Drivers who are drinking and stuffing their faces while on the road are a serious problem.
Restraining Orders for Food?
Hagerty Classic Insurance, a provider of classic-car insurance, looked more closely at this issue after a DMV check on an insurance applicant turned up a "restraining order" against anything edible within his reach while driving. The man apparently had several accidents attributed to eating while driving on his record.
Eating while driving is one of the most distracting things you can do, according to a study released by the National Highway Traffic Safety Administration (NHTSA) and the Virginia Tech Transportation Institute. 80% of crashes and 65% of near-crashes involve some form of driver distraction.
Though NHTSA doesn't track specific information on food-related distraction, it does track general distractions. According to NHTSA, "distraction was most likely to be involved in rear-end collisions in which the lead vehicle was stopped and in single-vehicle crashes." What makes distractions like eating such a problem is that they combine with unexpected situations – like a sharp curve or another driver's sudden stop – to cause an accident.
The top 10 food offenders in a car are:
Even in cups with travel lids, somehow the liquid finds its way out of the opening each time you hit a bump.
Many people drink it like coffee and run the same risks.
Any food that can disassemble itself will leave your car looking like a salad bar.
The potential for drips and slops down the front of clothing is significant.
From the grease of the burger to ketchup and mustard, it could all end up on your hands, your clothes, and the steering wheel.
Ditto. The sauce may be great, but if you have to lick your fingers, the sauce will end up on whatever you touch – and that wheel will be tough to grip.
Another food that leaves you with greasy hands, which means constantly wiping them on something, even if it's your shirt.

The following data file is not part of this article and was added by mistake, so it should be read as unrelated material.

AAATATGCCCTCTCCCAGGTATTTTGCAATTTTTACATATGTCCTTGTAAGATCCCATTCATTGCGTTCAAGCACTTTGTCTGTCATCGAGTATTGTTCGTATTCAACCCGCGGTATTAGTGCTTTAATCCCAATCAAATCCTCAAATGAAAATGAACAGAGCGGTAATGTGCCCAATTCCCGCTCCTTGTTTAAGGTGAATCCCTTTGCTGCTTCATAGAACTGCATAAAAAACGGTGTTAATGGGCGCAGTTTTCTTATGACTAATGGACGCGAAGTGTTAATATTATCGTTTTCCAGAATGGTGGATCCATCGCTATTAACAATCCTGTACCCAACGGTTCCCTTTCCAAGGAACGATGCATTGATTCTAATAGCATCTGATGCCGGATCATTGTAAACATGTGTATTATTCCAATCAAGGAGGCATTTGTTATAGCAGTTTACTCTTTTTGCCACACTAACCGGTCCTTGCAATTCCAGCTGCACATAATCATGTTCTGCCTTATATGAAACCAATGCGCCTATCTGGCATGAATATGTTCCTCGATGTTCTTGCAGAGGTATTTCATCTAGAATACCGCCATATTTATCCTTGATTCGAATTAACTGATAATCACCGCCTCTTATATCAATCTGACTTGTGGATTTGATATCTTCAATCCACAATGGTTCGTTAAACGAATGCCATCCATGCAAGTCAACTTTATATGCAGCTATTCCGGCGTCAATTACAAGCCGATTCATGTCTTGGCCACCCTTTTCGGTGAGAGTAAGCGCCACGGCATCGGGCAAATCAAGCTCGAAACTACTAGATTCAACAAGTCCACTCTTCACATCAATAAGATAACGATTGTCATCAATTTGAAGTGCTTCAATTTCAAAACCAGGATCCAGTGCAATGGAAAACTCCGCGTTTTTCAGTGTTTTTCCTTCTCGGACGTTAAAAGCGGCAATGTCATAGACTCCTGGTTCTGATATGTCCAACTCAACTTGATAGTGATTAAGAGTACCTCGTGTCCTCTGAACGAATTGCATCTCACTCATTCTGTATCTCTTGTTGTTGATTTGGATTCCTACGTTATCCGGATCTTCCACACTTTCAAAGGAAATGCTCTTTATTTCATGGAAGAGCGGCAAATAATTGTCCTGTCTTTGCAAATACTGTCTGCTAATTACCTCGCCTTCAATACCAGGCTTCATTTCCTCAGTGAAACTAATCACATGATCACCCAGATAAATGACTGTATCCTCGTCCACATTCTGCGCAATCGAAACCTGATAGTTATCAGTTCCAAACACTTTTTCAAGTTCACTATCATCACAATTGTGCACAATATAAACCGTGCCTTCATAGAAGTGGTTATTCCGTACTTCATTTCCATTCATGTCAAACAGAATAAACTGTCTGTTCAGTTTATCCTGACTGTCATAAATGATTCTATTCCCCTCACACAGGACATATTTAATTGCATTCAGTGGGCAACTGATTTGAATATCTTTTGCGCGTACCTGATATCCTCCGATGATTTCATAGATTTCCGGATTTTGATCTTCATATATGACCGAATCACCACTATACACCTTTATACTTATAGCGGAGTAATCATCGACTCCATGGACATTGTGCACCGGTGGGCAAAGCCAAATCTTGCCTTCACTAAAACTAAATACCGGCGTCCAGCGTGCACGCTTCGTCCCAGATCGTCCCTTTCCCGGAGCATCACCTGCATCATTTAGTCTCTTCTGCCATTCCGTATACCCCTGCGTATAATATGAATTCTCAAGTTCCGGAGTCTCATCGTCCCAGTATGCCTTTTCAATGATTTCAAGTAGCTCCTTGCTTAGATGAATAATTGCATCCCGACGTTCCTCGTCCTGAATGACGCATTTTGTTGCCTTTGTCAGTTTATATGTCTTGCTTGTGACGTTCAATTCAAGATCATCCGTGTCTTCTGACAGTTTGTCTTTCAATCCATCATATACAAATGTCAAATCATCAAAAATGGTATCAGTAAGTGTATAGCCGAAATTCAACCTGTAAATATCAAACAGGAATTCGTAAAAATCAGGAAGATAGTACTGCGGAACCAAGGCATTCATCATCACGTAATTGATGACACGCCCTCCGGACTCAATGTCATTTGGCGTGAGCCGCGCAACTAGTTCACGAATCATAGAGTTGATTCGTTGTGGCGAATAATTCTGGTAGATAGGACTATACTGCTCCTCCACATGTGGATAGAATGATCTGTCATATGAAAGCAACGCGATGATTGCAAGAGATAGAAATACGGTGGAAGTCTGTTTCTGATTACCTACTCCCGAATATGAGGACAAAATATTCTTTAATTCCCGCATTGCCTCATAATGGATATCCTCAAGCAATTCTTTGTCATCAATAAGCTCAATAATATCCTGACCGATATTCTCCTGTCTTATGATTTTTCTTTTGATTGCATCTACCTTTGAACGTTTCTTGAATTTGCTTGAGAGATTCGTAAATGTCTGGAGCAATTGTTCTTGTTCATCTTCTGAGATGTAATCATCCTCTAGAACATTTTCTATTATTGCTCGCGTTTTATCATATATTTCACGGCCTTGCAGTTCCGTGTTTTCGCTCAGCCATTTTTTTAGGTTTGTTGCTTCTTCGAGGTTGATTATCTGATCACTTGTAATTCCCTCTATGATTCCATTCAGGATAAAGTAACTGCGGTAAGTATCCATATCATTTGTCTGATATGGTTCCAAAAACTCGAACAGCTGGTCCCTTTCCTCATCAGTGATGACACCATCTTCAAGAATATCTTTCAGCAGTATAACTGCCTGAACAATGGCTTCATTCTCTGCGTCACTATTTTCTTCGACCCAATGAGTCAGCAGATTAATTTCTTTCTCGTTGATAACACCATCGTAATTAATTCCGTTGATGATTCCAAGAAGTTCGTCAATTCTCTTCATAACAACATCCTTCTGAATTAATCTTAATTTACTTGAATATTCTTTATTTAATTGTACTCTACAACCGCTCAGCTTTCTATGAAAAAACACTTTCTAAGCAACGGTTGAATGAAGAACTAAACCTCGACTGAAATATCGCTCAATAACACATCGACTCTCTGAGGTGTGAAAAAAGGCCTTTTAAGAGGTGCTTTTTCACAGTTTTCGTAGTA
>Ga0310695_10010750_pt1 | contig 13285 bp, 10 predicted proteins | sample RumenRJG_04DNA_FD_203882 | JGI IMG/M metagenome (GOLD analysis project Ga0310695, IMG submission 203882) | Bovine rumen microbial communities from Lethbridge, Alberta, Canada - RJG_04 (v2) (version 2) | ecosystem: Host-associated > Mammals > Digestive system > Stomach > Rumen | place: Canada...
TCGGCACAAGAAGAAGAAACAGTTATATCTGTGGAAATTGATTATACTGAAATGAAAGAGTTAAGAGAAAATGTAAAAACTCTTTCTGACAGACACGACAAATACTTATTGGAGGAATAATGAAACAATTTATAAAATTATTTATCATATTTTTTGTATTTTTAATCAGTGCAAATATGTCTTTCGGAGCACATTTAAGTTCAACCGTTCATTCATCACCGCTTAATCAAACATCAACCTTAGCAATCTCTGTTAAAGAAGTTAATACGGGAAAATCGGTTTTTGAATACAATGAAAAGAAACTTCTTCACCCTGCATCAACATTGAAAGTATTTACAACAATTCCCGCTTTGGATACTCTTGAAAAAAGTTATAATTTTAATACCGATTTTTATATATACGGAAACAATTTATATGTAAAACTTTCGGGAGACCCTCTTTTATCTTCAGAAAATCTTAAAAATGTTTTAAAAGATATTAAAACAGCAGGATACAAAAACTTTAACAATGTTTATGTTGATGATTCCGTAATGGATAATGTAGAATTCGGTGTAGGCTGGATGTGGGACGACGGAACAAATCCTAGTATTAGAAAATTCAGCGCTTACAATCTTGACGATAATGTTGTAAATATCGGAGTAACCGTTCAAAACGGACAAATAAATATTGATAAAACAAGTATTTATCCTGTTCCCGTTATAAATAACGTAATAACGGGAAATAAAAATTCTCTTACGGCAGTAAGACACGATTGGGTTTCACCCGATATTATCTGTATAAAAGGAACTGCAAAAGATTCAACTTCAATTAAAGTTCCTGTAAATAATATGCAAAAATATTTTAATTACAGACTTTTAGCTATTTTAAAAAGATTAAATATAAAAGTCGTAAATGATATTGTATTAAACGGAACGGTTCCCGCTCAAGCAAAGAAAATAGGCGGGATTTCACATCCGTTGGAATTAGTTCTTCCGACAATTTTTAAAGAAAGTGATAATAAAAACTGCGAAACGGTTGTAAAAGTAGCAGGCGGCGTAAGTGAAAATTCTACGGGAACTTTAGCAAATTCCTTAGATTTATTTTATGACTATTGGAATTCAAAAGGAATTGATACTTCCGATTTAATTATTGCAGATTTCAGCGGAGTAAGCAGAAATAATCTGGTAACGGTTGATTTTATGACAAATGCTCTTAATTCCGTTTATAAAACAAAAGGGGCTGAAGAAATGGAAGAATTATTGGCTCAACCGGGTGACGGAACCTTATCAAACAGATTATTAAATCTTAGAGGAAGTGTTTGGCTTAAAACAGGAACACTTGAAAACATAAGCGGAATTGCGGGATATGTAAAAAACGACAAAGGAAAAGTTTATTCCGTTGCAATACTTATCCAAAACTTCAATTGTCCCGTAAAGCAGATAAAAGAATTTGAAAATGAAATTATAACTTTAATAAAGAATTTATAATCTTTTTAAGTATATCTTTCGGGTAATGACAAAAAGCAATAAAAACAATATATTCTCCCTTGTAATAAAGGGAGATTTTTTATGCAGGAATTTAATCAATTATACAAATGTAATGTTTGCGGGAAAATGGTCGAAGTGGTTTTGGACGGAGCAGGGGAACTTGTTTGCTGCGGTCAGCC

Jelly or cream-filled donuts
Have you eaten a jelly donut without some of the center oozing out? It's simply not possible.
Not only are they subject to spills, but also the carbonated kind can fizz as you're drinking if you make sudden movements, and most of us remember cola fizz in the nose from childhood. It isn't any more pleasant now.
Like greasy foods, chocolate coats the fingers as it melts, leaving its mark anywhere you touch. As you try to clean it off the steering wheel you're likely to end up swerving.
Insurance companies don't track specific information on eating and driving, because it's too difficult to break it down. But every company knows it's a problem. The difficulty in pinning down the exact cause of accidents lies in separating distractions such as cell phone use, talking to passengers, reading the newspaper, and eating, all of which drivers engage in while also trying to operate a two-ton piece of machinery.
How widespread is this food problem?
In a 2001 survey of 1,000 drivers for Exxon, more than 70 percent of drivers say they eat while driving, up from 58 percent in 1995. Eighty-three percent say they drink coffee, juice, or soda while driving and a few even say they'd love a microwave in their car.
While the NHTSA study doesn't mention eating as a driver distraction, food is probably involved in many crashes. The principal actions that cause distracted driving and lead to vehicle crashes are:
Cell phone use
Reaching for a moving object inside the vehicle
Looking at an object or event outside of the vehicle
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